Jones said that while the deterrence strategy had made journeys to the US and the European Union more difficult, the number of people attempting the journey did not diminish. “Instead, it has meant that there have been a staggering number of deaths at borders,” he added. According to the International Organisation for Migration, more than 10,000 people have died trying to cross a border since the start of 2015.
“These deaths are not accidental, but are directly related to the use of deterrence strategy and the construction of walls on borders,” Jones said.
Europe’s refugee crisis, the biggest the continent has faced since World War II, has led to the erection of numerous barriers to keep out migrants.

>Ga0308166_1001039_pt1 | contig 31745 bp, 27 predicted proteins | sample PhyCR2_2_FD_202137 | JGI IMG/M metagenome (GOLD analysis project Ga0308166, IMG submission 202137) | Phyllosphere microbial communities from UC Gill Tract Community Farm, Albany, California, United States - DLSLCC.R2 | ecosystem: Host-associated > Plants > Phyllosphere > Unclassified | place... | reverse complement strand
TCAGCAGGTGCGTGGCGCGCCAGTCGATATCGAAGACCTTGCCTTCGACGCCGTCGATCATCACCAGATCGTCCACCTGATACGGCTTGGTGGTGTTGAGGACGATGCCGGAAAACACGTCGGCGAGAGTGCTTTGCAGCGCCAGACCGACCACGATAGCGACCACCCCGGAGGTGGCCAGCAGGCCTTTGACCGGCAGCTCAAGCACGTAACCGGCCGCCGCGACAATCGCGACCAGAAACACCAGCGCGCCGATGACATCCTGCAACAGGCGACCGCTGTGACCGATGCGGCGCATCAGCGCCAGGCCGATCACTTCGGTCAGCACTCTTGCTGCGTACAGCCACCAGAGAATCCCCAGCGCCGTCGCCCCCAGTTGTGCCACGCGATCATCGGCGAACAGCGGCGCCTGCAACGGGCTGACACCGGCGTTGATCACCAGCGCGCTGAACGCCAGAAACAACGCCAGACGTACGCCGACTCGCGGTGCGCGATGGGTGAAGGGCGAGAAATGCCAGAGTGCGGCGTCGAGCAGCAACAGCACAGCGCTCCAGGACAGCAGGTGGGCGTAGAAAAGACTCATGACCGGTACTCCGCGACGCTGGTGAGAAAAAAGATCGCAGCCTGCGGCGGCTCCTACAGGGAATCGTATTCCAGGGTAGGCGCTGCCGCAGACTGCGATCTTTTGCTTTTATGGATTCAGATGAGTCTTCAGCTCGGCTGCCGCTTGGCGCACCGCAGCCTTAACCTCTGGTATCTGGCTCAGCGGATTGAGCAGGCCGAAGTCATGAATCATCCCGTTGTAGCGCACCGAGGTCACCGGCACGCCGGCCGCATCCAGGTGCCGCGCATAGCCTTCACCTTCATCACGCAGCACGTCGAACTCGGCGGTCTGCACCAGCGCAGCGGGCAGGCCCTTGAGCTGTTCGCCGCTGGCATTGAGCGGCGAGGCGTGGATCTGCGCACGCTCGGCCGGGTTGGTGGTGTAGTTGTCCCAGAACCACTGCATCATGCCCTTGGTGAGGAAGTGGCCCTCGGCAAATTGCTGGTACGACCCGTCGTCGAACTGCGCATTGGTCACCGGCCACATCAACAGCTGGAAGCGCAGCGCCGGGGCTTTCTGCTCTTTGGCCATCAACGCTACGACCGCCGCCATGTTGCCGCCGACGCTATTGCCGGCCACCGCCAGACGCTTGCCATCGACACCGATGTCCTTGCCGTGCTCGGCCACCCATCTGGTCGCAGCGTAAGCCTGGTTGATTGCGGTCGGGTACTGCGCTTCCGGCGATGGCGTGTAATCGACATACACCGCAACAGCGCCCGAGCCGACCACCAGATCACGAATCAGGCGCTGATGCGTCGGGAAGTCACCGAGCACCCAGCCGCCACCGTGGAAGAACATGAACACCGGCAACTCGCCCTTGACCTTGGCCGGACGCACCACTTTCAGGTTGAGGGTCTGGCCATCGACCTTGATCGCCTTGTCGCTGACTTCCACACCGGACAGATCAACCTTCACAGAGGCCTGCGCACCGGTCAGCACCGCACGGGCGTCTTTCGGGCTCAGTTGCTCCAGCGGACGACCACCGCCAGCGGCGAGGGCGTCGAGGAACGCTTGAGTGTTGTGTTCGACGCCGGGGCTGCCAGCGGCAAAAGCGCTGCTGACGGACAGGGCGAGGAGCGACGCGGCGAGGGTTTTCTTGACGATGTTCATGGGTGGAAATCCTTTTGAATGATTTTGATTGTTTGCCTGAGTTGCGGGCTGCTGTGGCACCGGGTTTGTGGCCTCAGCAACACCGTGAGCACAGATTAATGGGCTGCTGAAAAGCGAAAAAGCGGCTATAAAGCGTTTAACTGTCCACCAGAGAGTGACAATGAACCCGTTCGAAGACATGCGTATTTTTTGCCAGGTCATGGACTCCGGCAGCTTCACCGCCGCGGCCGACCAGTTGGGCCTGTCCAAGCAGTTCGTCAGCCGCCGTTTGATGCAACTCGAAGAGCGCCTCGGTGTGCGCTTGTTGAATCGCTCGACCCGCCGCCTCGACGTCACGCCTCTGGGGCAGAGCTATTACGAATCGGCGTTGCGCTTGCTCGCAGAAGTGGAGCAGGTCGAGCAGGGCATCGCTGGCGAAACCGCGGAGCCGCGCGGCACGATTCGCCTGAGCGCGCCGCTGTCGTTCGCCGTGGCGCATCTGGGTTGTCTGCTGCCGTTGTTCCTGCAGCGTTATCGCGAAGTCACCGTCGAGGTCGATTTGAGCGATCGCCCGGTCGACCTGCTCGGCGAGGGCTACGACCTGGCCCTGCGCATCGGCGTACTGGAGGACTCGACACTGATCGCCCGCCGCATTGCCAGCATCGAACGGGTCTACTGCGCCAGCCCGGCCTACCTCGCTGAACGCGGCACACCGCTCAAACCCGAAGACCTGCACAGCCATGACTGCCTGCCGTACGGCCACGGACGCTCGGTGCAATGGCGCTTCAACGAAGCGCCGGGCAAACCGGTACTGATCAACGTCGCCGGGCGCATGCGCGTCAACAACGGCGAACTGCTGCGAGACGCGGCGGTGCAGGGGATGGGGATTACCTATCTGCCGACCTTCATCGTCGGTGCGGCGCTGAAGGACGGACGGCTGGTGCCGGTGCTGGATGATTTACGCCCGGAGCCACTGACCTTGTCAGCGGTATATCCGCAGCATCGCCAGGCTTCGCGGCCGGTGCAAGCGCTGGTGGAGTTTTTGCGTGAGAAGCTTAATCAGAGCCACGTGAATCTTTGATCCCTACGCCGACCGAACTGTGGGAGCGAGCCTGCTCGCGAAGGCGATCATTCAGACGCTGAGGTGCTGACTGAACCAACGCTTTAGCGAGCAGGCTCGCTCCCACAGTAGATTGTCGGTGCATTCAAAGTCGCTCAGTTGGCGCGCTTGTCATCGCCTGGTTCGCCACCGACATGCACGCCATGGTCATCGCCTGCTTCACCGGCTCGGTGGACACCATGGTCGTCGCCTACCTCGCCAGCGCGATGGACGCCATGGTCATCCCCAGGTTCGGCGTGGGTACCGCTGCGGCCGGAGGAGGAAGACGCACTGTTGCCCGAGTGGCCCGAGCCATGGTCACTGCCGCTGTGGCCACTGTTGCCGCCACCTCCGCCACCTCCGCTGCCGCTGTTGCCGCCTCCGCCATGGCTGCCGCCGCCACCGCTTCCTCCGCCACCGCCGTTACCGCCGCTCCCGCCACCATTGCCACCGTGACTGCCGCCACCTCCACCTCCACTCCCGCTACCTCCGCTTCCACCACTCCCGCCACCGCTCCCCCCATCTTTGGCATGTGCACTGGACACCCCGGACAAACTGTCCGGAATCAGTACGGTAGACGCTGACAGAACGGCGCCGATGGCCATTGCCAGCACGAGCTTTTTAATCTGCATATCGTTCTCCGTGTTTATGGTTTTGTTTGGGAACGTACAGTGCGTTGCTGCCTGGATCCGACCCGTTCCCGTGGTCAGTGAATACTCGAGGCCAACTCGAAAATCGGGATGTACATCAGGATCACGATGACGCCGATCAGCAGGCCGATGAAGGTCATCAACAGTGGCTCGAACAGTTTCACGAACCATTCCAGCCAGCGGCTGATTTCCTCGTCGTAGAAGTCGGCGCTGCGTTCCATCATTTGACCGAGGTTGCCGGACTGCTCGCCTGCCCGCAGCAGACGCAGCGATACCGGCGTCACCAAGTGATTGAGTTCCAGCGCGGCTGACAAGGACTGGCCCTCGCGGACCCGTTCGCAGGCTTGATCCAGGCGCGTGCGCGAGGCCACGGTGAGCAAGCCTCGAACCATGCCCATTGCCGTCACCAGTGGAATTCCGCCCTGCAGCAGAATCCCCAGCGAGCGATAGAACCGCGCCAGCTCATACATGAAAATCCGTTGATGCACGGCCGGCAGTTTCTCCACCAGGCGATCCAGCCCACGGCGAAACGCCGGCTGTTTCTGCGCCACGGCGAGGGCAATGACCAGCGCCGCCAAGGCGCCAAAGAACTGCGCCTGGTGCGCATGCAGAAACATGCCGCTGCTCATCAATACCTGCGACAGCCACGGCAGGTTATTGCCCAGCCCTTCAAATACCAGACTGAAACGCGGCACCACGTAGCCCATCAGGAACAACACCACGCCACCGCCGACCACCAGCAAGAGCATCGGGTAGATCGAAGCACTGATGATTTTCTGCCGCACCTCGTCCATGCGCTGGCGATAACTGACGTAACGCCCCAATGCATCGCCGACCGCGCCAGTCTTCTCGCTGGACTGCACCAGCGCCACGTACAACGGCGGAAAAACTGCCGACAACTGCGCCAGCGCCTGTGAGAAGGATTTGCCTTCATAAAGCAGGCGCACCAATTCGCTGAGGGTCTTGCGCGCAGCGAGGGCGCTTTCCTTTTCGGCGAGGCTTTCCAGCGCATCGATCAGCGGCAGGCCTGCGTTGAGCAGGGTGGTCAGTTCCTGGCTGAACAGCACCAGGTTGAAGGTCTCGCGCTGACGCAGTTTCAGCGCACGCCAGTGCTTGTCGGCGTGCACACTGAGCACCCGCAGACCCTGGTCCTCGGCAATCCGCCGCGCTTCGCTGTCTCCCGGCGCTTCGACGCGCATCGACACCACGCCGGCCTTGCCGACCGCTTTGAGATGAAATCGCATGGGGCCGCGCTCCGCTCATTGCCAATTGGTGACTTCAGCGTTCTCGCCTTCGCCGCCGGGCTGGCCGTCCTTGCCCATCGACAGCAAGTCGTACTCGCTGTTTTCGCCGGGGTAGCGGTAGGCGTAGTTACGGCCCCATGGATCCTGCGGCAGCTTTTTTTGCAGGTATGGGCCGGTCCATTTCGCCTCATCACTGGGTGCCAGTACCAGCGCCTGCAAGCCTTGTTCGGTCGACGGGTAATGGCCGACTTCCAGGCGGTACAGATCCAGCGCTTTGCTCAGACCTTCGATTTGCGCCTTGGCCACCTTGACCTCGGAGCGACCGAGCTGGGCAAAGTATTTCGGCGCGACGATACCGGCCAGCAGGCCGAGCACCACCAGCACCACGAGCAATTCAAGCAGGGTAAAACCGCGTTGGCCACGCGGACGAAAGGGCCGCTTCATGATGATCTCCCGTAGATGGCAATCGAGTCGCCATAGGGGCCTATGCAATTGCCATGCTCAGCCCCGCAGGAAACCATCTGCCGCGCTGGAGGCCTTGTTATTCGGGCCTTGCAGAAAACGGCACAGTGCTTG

Austria, for example, is erecting a physical border to keep out migrants travelling through Hungary, while Norway is also building a wall to keep out immigrants from Russia and Slovenia has done the same on its border with Croatia.
This and the lack of safe, legal routes has forced refugees to take increasingly dangerous routes to reach the continent. In 2016 alone, more than 4,000 people have died trying to cross the Mediterranean.
All over Europe and even within the Schengen Area — which is designed to allow for the free movement of goods and people between countries that are part of it — police controls and new fences are almost commonplace. Politicians have said overstretched services and systems and the inability to control the identity of the thousands of people on the move were causes for the walls and police controls.